These are widely used for treatment of hay fever, conjunctivitis, sneezing, nasal discharge, itching of eyes. 

The antihistamine drug which are widely used are brompheniramine and terfenadine. 

3) Neurologically Active Drugs 


Drugs which are used for treatment of stress , fatigue , mild and severe mental disease are called tranquilizers. They are also essential component of sleeping pills . 

Noradernaline is one of the neurotransmitter which play an important role in mood changes . If the level of noradernaline in body is low , then message transfer process become slow and person suffers from depression . In such cases antidepressant drugs are used . 

Chlordiazepoxide and meprobamate are relatively mild tranquilizers and are used for relieving tension . 

Equanil is used in controlling depression and hypertension . Some other substances used as tranquilizers are valium and serotonin

b) Analgesics

Neurologically active drugs which reduce or abolish pain without causing impairment of consiousness , mental confusion , incoordination or paralysis or some other disturbance or disorder of the nervous system are called analgesics . 

These are classified into following two categories : 

  • Non – narcotic (non -addictive) analgesics : Aspirin (2-acetoxybenzoic acid ) and paracetamol (4-acetamidophenol) are the most important examples of non addictive analgesics . These drugs are quite effective in relieving skeletal pain . Beside this , these drugs have many other effect such as reducing fever (antipyretic) and preventing blood platelet coagulation. 
  • Narcotic (addictive) analgesics : Drugs which when administered in small doses relieve pain and produce sleep are called narcotics . Morphine diacetate commonly known as heroin is the most widely used analgesic . 

4) Antimicrobials 

Drugs which are used to cure diseases caused by microbes or microorganisms such as bacteria , viruses , fungi are called antimicrobials . These are of following types : 


Antibiotics are defined as chemical substance (produced wholly or partially by chemical synthesis ) , which in low concentration either kill or inhibit the growth of microorganisms by intervening in their metabolic processes . 

  • Types of Antibiotics : The antibiotics can either be bactericidal (that kills microorganisms , e.g, penicillin ) or bacteriostatic (that either inhibit or arrest the growth of microorganism , e.g, Chloramphenicol)
  • Penicillin is a very effective drug for pneumonia , bronchitis , sore throat . 
  • The full range of microorganism attacked by an antibiotic is called its spectrum

Broad spectrum antibiotic are effective against several different types of harmful bacteria and kill a wide range of gram positive and gram negative bacteria  . Example : tetracyclin , ofloxacin

Narrow spectrum antibiotic are effective against a short range of gram positive or gram negative bacteria . Example : Penicillin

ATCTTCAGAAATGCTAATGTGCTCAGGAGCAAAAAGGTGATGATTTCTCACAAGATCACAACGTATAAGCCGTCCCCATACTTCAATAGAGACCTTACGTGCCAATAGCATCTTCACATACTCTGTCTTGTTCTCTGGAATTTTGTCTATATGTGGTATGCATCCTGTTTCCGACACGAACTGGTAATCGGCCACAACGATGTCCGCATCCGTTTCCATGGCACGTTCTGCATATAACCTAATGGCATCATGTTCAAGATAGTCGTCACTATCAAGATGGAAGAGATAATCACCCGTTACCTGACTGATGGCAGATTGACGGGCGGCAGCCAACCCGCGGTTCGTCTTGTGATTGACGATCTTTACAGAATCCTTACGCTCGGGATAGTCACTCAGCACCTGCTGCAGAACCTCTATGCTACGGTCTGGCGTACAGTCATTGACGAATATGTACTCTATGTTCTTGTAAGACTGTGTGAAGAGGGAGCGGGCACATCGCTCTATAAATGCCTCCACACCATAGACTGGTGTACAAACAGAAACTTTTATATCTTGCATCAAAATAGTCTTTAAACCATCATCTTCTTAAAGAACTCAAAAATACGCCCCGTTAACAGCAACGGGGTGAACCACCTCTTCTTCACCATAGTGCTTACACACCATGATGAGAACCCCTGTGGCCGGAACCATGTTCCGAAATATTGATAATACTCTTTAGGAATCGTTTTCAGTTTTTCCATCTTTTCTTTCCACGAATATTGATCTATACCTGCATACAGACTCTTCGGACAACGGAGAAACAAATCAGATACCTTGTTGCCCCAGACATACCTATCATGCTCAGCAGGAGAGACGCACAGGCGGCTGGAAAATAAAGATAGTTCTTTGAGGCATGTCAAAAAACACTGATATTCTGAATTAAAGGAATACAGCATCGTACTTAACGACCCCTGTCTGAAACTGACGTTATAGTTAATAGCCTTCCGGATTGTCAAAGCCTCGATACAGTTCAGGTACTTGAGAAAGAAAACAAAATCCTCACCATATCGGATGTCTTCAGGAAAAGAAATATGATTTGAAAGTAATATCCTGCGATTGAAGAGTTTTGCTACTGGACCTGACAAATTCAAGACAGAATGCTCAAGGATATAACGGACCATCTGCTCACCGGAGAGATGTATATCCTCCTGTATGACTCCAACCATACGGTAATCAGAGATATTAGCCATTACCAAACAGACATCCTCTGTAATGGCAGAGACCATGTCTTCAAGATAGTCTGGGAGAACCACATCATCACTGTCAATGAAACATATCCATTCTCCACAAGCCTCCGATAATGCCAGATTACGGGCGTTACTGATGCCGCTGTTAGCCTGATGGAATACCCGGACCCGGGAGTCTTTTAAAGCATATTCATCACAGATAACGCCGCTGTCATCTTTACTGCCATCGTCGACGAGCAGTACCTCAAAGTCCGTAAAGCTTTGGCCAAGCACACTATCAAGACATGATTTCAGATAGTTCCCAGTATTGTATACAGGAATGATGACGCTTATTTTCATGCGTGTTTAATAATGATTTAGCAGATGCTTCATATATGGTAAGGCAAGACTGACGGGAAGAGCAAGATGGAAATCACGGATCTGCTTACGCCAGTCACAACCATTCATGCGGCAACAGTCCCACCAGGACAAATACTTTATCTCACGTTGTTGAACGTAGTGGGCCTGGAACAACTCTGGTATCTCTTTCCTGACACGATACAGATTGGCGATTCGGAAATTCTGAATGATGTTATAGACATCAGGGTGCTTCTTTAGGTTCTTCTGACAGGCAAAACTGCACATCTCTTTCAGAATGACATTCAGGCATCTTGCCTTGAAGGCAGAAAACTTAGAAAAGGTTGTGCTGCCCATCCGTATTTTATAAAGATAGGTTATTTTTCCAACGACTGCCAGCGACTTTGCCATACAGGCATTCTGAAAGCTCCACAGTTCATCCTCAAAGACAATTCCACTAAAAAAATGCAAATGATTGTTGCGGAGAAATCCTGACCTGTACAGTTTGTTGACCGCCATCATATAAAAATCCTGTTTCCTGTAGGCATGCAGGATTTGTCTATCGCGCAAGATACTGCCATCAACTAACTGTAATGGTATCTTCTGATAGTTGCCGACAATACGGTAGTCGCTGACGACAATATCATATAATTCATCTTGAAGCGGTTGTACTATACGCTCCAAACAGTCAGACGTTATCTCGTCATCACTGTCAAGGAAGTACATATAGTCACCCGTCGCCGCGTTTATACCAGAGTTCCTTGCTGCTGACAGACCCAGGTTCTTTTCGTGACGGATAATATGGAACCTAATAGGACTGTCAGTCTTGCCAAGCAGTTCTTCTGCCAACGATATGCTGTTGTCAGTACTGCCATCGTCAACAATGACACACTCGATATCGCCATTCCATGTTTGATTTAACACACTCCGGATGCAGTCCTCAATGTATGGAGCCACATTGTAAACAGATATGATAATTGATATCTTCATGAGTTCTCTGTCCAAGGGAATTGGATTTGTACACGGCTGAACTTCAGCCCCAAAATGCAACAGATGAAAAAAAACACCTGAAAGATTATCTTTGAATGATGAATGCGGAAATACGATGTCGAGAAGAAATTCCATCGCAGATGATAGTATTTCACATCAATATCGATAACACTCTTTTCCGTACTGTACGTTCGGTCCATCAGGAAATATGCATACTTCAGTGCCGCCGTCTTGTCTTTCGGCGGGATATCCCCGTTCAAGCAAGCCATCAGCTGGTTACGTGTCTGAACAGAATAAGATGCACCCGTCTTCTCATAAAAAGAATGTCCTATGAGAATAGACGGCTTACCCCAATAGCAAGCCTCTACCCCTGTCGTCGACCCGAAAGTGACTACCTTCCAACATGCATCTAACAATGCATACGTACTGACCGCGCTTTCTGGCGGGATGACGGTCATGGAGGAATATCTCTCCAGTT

• If an antibiotic is effective against a simple microorganism , it is referred to as limited spectrum antibiotics . 
  • Certain antibiotics are specific for certain disease . For example streptomycin for tuberculosis , chloramphenicol for typhoid and pneumonia and dysidazirine is supposed to be toxic towards certain strains of cancer cells . 

b)Antiseptics and Disinfectants 

Antiseptics are the chemical substances (i.e antibacterial) which prevent the growth of microorganism and may even kill them . They are safe to be applied to living tissues . They are generally applied on wounds , ulcer and diseased skin surface in form of antiseptic cream like furacin , soframycin .

Disinfectant are chemical substances which kill microorganism but are not safe to be applied to the living tissue . 

  • The same substance can act as an antiseptic as well as disinfectant depending upon the concentration of solution used . For example : 0.2% solution of phenol acts as antiseptic whereas 1% solution acts as disinfectant . 
  • Dettol which is a well known antiseptic is a mixture of chloroxylenol and α-terpineol in a suitable solvent . 
  • Savlon is a solution of chlorhexidine gluconate in a suitable solvent . 
  • Salol (phenyl salicylate) is used as an intestinal antiseptic for throat ailments . 

Chemicals In Food 

All those chemicals which are added to food  to improve its keeping qualities, appearance, taste, odour and nutritive value are called food additives . Some important food additives are : 

  • Food Colours
  • Flavours and sweeteners 
  • Fat Emulsifiers and stabilising agent 
  • Antioxidants 
  • Preservatives
  • Nutritional supplements such as minerals , vitamins and amino acids

Artificial Sweetening Agents 

Artificial sweeteners are the food additives that provides a sweet taste like that of sugar while containing significantly less calories than sugar based sweeteners . 

  • Aspartame It is one of the most significantly and widely used artificial sweetener . It is methyl ester  of the dipeptide  derived from phenylalanine and aspartic acid . It is roughly 100 times as sweet as cane sugar  . It decomposes at baking or cooking temperatures and hence can be used only in cold food . 

  • Alitame : It is similar to aspartame . However , it is more stable than aspartame . It is about 2000 times as sweet as sucrose . It is difficult to control the sweetness of food to which it is added .